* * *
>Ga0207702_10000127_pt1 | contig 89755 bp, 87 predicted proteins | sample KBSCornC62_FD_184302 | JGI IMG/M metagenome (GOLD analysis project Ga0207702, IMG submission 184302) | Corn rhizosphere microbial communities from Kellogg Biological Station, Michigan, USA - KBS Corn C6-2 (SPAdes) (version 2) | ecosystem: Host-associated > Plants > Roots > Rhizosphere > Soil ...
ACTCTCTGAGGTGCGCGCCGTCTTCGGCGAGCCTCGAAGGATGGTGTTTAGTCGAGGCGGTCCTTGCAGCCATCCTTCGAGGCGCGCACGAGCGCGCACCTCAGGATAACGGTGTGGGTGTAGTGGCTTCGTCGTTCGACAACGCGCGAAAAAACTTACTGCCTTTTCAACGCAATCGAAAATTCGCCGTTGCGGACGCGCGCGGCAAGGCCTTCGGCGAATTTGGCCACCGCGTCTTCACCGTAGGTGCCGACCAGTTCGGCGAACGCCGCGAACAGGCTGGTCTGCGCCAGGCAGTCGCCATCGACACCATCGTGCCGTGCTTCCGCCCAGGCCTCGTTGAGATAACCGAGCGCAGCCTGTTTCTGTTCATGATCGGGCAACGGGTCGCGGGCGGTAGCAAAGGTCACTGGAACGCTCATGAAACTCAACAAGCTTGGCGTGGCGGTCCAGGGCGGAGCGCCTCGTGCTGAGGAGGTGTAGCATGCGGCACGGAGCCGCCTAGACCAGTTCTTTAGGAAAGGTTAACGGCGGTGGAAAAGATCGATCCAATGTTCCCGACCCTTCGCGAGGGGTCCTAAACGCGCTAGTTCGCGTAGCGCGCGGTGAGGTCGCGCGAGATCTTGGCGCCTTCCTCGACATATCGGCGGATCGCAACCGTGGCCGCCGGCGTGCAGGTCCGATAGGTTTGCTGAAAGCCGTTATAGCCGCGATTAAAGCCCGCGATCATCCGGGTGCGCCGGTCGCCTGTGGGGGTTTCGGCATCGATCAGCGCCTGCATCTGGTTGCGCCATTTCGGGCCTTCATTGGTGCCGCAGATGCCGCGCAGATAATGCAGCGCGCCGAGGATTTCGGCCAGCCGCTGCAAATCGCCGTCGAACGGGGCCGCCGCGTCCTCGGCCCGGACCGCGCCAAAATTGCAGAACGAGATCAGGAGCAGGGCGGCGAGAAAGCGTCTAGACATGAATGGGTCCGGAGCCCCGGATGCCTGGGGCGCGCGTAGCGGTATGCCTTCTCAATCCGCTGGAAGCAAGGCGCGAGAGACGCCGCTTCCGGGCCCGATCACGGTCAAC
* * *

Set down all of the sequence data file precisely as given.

>Ga0207702_10000127_pt1 | contig 89755 bp, 87 predicted proteins | sample KBSCornC62_FD_184302 | JGI IMG/M metagenome (GOLD analysis project Ga0207702, IMG submission 184302) | Corn rhizosphere microbial communities from Kellogg Biological Station, Michigan, USA - KBS Corn C6-2 (SPAdes) (version 2) | ecosystem: Host-associated > Plants > Roots > Rhizosphere > Soil ...
ACTCTCTGAGGTGCGCGCCGTCTTCGGCGAGCCTCGAAGGATGGTGTTTAGTCGAGGCGGTCCTTGCAGCCATCCTTCGAGGCGCGCACGAGCGCGCACCTCAGGATAACGGTGTGGGTGTAGTGGCTTCGTCGTTCGACAACGCGCGAAAAAACTTACTGCCTTTTCAACGCAATCGAAAATTCGCCGTTGCGGACGCGCGCGGCAAGGCCTTCGGCGAATTTGGCCACCGCGTCTTCACCGTAGGTGCCGACCAGTTCGGCGAACGCCGCGAACAGGCTGGTCTGCGCCAGGCAGTCGCCATCGACACCATCGTGCCGTGCTTCCGCCCAGGCCTCGTTGAGATAACCGAGCGCAGCCTGTTTCTGTTCATGATCGGGCAACGGGTCGCGGGCGGTAGCAAAGGTCACTGGAACGCTCATGAAACTCAACAAGCTTGGCGTGGCGGTCCAGGGCGGAGCGCCTCGTGCTGAGGAGGTGTAGCATGCGGCACGGAGCCGCCTAGACCAGTTCTTTAGGAAAGGTTAACGGCGGTGGAAAAGATCGATCCAATGTTCCCGACCCTTCGCGAGGGGTCCTAAACGCGCTAGTTCGCGTAGCGCGCGGTGAGGTCGCGCGAGATCTTGGCGCCTTCCTCGACATATCGGCGGATCGCAACCGTGGCCGCCGGCGTGCAGGTCCGATAGGTTTGCTGAAAGCCGTTATAGCCGCGATTAAAGCCCGCGATCATCCGGGTGCGCCGGTCGCCTGTGGGGGTTTCGGCATCGATCAGCGCCTGCATCTGGTTGCGCCATTTCGGGCCTTCATTGGTGCCGCAGATGCCGCGCAGATAATGCAGCGCGCCGAGGATTTCGGCCAGCCGCTGCAAATCGCCGTCGAACGGGGCCGCCGCGTCCTCGGCCCGGACCGCGCCAAAATTGCAGAACGAGATCAGGAGCAGGGCGGCGAGAAAGCGTCTAGACATGAATGGGTCCGGAGCCCCGGATGCCTGGGGCGCGCGTAGCGGTATGCCTTCTCAATCCGCTGGAAGCAAGGCGCGAGAGACGCCGCTTCCGGGCCCGATCACGGTCAAC